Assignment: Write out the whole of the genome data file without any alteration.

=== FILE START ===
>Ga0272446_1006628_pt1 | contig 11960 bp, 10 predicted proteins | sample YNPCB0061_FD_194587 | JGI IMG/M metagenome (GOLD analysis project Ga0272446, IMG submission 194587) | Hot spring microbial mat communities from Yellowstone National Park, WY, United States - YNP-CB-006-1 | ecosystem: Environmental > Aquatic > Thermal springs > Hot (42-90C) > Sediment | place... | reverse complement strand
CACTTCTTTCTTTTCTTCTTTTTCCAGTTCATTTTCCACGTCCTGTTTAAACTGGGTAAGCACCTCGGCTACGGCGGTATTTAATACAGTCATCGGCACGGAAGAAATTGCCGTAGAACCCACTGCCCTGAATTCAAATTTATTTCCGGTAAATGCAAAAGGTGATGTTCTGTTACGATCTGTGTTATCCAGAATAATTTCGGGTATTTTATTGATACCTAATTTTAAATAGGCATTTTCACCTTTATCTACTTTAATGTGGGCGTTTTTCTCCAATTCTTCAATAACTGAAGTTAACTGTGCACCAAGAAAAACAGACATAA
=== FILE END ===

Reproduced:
>Ga0272446_1006628_pt1 | contig 11960 bp, 10 predicted proteins | sample YNPCB0061_FD_194587 | JGI IMG/M metagenome (GOLD analysis project Ga0272446, IMG submission 194587) | Hot spring microbial mat communities from Yellowstone National Park, WY, United States - YNP-CB-006-1 | ecosystem: Environmental > Aquatic > Thermal springs > Hot (42-90C) > Sediment | place... | reverse complement strand
CACTTCTTTCTTTTCTTCTTTTTCCAGTTCATTTTCCACGTCCTGTTTAAACTGGGTAAGCACCTCGGCTACGGCGGTATTTAATACAGTCATCGGCACGGAAGAAATTGCCGTAGAACCCACTGCCCTGAATTCAAATTTATTTCCGGTAAATGCAAAAGGTGATGTTCTGTTACGATCTGTGTTATCCAGAATAATTTCGGGTATTTTATTGATACCTAATTTTAAATAGGCATTTTCACCTTTATCTACTTTAATGTGGGCGTTTTTCTCCAATTCTTCAATAACTGAAGTTAACTGTGCACCAAGAAAAACAGACATAA